Cookbook:Salmon

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Cookbook | Recipes | Ingredients | Basic foodstuffs | Seafood | Fish

White Alaskan Salmon

Salmon is a very popular fish, being large and high in omega-3 fatty acids. Canned salmon is high in calcium because the bones have been softened and are eaten with the meat. Salmon is particularly popular in the American Jewish community. The eggs are sometimes eaten as a caviar substitute.

The line-caught variety is especially prized and expensive. Much like flamingos, wild salmon gain their pink or red color from the krill (small shrimp-like animals) that they eat. Color differences indicate food source differences. Farm-raised salmon are artificially colored by feeding them a dye that tends to remain in flesh. The dye has been shown to remain in humans, including the retina, which can be damaging to eyesight. Farm-raised salmon taste somewhat like corn, likely due to the feed being used. Farm-raised salmon can be recognized by the wider fat-filled or goo-filled gaps between the flakes of meat.

When purchasing fish, freshness is important. The fish should not have a fishy smell, which actually comes from bacteria decomposing the fish. If purchasing whole fish, the eyes should be clear. Frozen-at-sea fish are often the freshest choice available.

Trout may be substituted for salmon.

Types of Salmon Products[edit | edit source]

Recipes with Salmon[edit | edit source]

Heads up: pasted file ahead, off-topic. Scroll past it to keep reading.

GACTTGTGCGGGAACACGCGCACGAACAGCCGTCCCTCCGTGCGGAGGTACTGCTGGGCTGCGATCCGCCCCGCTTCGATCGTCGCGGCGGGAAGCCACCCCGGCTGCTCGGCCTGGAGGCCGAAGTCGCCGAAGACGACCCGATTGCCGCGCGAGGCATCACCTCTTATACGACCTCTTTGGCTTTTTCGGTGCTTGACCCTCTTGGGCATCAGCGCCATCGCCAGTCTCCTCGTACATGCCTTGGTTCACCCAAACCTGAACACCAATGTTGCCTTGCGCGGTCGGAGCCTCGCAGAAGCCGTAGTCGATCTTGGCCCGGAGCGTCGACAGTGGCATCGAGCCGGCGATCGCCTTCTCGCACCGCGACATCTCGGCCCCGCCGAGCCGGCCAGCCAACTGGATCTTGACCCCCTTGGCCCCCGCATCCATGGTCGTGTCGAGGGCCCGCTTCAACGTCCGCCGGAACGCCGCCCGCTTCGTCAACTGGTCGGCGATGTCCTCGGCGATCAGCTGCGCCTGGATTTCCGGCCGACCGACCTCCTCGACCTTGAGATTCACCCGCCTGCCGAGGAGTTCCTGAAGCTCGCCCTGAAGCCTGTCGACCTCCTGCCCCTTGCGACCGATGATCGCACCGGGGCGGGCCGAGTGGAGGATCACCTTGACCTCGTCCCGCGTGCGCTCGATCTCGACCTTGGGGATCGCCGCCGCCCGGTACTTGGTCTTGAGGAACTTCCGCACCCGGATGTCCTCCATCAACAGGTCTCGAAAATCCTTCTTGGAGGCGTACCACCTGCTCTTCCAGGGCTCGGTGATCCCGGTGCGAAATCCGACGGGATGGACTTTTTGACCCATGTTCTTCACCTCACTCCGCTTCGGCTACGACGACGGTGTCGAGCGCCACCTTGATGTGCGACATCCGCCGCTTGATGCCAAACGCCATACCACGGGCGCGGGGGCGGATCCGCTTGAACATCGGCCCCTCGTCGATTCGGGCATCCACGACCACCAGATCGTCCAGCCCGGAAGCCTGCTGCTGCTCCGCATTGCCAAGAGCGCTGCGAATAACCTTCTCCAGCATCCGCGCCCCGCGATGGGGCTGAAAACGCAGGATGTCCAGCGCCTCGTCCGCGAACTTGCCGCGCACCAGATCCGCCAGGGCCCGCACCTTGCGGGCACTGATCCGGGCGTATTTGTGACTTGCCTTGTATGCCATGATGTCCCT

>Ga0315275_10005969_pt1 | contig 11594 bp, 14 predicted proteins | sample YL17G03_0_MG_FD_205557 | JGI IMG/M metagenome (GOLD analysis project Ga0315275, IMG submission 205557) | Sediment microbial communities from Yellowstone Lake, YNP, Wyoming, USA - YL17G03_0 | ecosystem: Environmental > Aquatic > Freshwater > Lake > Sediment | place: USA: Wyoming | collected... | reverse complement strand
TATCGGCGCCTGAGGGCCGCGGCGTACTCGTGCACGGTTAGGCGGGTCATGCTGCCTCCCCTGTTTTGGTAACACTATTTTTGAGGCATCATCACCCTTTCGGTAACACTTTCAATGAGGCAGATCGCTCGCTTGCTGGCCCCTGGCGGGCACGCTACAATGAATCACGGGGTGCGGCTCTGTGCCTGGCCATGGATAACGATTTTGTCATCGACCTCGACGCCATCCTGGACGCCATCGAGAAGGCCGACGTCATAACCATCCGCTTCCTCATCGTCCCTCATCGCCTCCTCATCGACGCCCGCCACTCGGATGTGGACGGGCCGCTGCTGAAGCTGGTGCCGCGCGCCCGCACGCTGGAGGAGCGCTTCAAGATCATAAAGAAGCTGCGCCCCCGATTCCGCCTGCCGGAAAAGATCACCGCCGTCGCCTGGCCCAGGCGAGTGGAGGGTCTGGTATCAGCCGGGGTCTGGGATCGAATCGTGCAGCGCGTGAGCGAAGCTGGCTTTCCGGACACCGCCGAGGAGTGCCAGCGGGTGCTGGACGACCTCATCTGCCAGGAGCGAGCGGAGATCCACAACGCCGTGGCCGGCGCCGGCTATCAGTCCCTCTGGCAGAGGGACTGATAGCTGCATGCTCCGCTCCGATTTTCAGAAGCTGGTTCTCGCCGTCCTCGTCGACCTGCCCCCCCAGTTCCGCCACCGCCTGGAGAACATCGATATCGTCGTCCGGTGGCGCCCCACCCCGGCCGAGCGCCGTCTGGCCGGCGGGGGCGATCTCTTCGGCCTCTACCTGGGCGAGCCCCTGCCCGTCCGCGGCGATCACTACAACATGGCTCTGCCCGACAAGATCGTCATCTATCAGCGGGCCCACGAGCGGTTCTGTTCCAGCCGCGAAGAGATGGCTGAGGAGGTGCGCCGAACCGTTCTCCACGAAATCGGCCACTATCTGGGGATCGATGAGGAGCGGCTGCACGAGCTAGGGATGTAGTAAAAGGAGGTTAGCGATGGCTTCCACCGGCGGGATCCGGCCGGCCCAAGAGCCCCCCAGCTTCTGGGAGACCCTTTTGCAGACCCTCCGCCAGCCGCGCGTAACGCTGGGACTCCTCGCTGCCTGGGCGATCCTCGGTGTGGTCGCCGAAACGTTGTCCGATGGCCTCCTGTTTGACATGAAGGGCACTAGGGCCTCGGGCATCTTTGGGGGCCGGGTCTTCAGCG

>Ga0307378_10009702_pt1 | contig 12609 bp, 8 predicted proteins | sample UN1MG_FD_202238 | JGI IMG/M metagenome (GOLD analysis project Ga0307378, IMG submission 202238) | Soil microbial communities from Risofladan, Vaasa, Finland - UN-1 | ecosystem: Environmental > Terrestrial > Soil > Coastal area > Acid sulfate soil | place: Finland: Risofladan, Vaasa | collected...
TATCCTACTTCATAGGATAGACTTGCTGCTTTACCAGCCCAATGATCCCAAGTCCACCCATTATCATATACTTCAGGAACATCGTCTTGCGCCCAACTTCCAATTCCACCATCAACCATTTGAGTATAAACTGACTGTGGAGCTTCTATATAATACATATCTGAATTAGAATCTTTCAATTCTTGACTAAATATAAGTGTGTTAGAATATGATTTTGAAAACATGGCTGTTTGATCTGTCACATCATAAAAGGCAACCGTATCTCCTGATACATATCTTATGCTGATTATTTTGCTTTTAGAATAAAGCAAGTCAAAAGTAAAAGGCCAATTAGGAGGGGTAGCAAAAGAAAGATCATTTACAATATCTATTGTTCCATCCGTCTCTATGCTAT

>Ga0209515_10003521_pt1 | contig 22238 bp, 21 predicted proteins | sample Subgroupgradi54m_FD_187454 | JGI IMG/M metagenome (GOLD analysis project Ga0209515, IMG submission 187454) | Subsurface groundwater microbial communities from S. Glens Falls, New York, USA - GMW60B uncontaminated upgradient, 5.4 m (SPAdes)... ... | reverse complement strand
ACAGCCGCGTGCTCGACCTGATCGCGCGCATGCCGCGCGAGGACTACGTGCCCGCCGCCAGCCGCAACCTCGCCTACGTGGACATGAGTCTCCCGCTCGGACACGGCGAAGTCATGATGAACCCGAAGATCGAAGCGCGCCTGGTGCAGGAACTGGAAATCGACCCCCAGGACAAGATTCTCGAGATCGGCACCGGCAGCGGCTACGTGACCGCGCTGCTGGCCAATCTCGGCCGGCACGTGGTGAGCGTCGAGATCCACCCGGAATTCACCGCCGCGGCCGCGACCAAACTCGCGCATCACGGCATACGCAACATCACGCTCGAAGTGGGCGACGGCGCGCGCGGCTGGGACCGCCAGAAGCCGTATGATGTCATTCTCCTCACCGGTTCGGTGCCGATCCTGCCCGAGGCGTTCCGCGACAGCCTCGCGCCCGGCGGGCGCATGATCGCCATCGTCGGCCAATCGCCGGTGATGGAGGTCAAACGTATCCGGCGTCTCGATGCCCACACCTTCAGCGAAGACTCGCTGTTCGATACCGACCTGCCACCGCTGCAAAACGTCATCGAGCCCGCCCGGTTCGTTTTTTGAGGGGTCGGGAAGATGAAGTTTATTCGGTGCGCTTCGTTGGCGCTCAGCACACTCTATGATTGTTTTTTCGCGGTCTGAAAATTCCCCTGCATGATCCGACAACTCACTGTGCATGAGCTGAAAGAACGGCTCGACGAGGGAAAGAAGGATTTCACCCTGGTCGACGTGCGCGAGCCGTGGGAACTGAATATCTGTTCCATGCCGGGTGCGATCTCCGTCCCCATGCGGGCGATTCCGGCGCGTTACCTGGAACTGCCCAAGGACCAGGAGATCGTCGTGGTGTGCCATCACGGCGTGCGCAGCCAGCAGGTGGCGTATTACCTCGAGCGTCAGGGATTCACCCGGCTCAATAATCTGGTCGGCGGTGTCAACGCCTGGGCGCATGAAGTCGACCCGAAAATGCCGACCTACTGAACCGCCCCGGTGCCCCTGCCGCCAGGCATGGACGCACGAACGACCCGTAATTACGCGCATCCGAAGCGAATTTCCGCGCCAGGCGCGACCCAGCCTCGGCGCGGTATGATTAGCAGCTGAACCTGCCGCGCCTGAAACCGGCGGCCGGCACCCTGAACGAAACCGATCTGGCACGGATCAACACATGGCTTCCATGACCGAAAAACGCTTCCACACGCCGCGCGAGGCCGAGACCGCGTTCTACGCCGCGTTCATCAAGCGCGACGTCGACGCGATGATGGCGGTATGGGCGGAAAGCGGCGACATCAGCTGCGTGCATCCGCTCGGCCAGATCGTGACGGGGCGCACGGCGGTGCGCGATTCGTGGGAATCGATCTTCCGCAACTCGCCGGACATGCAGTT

In culture[edit | edit source]

In Norse mythology there is a story about Loki, the god of mischief and strife: In order to escape punishment by the other gods for trying to trick the blind god Hod into killing Baldur, the god of beauty and light, Loki jumped into a river and transformed himself into a salmon. The other gods tried to catch him in a net. As Loki was trying to escape by leaping over the net, Thor grabbed him by the tail. This is why the salmon's tail is tapered today.

The fish with the tapered tail lives an interesting life. Born in fresh water, it migrates to the ocean and returns to fresh water to reproduce. It is said that later in their lives, salmon return to exactly the same spot where they were born. This could be the reason why the salmon tastes so fancy - this interesting lifestyle may have an effect on the flavor of the fish. And if you want your salmon dish to taste even more intense, use smoked salmon instead of fresh.